- With outstanding grades throughout, this pressing of Michael Jackson’s Masterpiece of Funky Rock Pop will be very hard to beat
- The sound is huge – big, wide, deep, and open, with a punchy bottom end and rhythmic energy to spare, as well as cleaner, smoother, sweeter upper mids and a more extended top
- Billie Jean and Beat It sound out of this world, but that’s not fair, since every track does
- A Top 100 and 5 Stars on AMG: “This was a record that had something for everybody, building on the basic blueprint of Off the Wall by adding harder funk, hard rock, softer ballads, and smoother soul — expanding the approach to have something for every audience.”
This is some of the best High-Production-Value rock music of the ’80s. The amount of effort that went into the recording of Thriller is comparable to that expended by the engineers and producers of bands like Supertramp, The Who, Jethro Tull, Ambrosia, Pink Floyd and far too many of our favorites to list. It seems that no effort or cost was spared in making the home listening experience as compelling as the recording technology of the day permitted.
Sound that came Jumping-out-of-the-speakers coupled with driving rhythmic energy were the hallmarks of the best copies. These qualities really brought this complex music to life, gave it room to breathe, and made it possible for us to enjoy the hell out of it. This is yet another definition of a Hot Stamper — it’s the copy that lets the music work as music. (more…)
- With superb sound on all six sides, this early British box set of All Things Must Pass will be very hard to beat
- Exceptionally quiet vinyl for this set – most of the copies we see are heavily played and prone to marks that repeat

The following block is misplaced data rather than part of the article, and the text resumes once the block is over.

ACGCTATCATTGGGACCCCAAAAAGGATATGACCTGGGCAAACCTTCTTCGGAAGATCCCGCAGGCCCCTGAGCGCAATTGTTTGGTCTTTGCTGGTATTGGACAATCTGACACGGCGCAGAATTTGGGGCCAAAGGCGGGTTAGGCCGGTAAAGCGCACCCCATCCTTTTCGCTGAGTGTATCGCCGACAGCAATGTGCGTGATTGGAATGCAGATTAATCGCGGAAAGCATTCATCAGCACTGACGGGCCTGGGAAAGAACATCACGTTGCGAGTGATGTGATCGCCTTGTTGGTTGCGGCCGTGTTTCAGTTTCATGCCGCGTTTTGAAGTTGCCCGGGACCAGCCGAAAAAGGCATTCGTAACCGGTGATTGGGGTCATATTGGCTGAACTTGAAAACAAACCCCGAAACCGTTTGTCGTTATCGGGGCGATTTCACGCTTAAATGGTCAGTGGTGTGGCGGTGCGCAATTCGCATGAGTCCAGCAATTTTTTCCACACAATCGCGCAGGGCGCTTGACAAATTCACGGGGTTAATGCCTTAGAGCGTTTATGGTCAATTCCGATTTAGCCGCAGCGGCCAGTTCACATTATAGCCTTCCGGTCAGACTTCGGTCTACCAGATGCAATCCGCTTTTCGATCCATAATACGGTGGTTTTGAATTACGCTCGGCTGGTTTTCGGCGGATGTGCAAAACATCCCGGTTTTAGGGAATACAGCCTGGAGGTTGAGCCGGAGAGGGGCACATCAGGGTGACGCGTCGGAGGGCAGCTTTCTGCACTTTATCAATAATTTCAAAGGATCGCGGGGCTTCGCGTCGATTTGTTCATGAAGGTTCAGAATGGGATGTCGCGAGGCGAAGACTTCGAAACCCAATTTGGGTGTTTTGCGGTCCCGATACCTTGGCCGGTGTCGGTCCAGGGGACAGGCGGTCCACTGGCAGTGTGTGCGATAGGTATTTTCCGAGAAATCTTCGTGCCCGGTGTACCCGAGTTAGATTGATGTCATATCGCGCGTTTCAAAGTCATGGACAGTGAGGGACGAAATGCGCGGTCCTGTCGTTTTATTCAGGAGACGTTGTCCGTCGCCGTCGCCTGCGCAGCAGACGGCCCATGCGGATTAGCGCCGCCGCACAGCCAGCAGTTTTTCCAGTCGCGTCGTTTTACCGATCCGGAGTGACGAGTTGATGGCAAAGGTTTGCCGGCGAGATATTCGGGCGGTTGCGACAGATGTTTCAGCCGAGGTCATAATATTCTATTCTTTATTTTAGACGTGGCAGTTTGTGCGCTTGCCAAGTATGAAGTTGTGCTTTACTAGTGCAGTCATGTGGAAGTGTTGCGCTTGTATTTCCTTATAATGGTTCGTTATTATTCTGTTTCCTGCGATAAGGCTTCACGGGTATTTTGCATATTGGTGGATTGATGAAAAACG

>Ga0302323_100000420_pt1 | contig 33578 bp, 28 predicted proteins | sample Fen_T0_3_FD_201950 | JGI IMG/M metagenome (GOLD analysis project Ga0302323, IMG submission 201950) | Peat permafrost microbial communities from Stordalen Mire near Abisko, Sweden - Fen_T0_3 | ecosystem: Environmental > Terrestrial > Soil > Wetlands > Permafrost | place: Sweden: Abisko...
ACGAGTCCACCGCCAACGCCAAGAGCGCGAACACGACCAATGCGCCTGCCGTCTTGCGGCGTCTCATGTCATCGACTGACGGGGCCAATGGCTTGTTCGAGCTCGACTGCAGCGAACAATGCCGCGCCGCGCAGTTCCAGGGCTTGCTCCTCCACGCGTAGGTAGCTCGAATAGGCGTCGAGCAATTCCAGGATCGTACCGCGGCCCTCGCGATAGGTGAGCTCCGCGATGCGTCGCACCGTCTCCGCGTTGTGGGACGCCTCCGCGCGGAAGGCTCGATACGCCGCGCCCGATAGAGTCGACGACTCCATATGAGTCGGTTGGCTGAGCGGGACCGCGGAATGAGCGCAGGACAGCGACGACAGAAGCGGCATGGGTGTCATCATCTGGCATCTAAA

- If you’ve struggled with domestic pressings and later imports or Heavy Vinyl reissues, your troubles are over – here is the sound you were looking for
- 5 stars: “Without a doubt, Harrison’s first solo recording is his best. Drawing on his backlog of unused compositions from the late Beatles era, Harrison crafted material that managed the rare feat of conveying spiritual mysticism without sacrificing his gifts for melody and grand, sweeping arrangements.”
- This is clearly George Harrison’s best sounding album. Roughly 100 other listings for the Best Sounding Album by an Artist or Group (sounds like a Grammy Awards category, doesn’t it?) can be found here.
- This is a Must Own Title from 1970, a great year for Rock and Pop music
- The complete list of titles from 1970 that we’ve reviewed to date can be found here
- KILLER Shootout Winning Triple Plus (A+++) sound or very close to it on both sides of this original Island Sunray pressing
- We had a wide variety of Islands (Pink and Sunray) and UK Polydor pressings, and if you want to know which of them sounds the best all you have to do is buy this LP!
- At good loud levels the horns blasting away on “21st Century Schizoid Man” are guaranteed to blow your mind on this copy
- 5 Stars: “The group’s definitive album, and one of the most daring debut albums ever …. it blew all of the progressive/psychedelic competition out of the running, although it was almost too good for the band’s own good — it took King Crimson nearly four years to come up with a record as strong or concise.”
- We’ve recently compiled a list of records we think every audiophile should get to know better, along the lines of “the 1001 records you need to hear before you die,” but with less of an accent on morbidity and more on the joy these amazing audiophile-quality recordings can bring to your life. In the Court of the Crimson King is a good example of a record many audiophiles may not know well but should.
Over the many years of doing shootouts for this album, we’ve listened to a lot of different pressings. Right from the start we could hear that no domestic pressing was, or was likely to ever be, remotely competitive with the best Brits.
Most later reissues — domestic or import — were as flat and lifeless as a cassette, although we admit that some were clearly better than others.
The MoFi pressing is one of their best. Unfortunately we have little tolerance for the dynamic compression, overall lifelessness and wonky bass heard on practically every record they ever remastered. One of the reasons your MoFi might not sound wrong to you is that it isn’t really “wrong.” It’s doing most things right, and it probably will beat whatever you can find to throw at it.
But it’s lacking some important qualities, and a listen to one of our Hot Stampers will allow you to hear exactly what you’re not getting when you play an audiophile pressing of In The Court Of The Crimson King, even one as good as MoFi’s.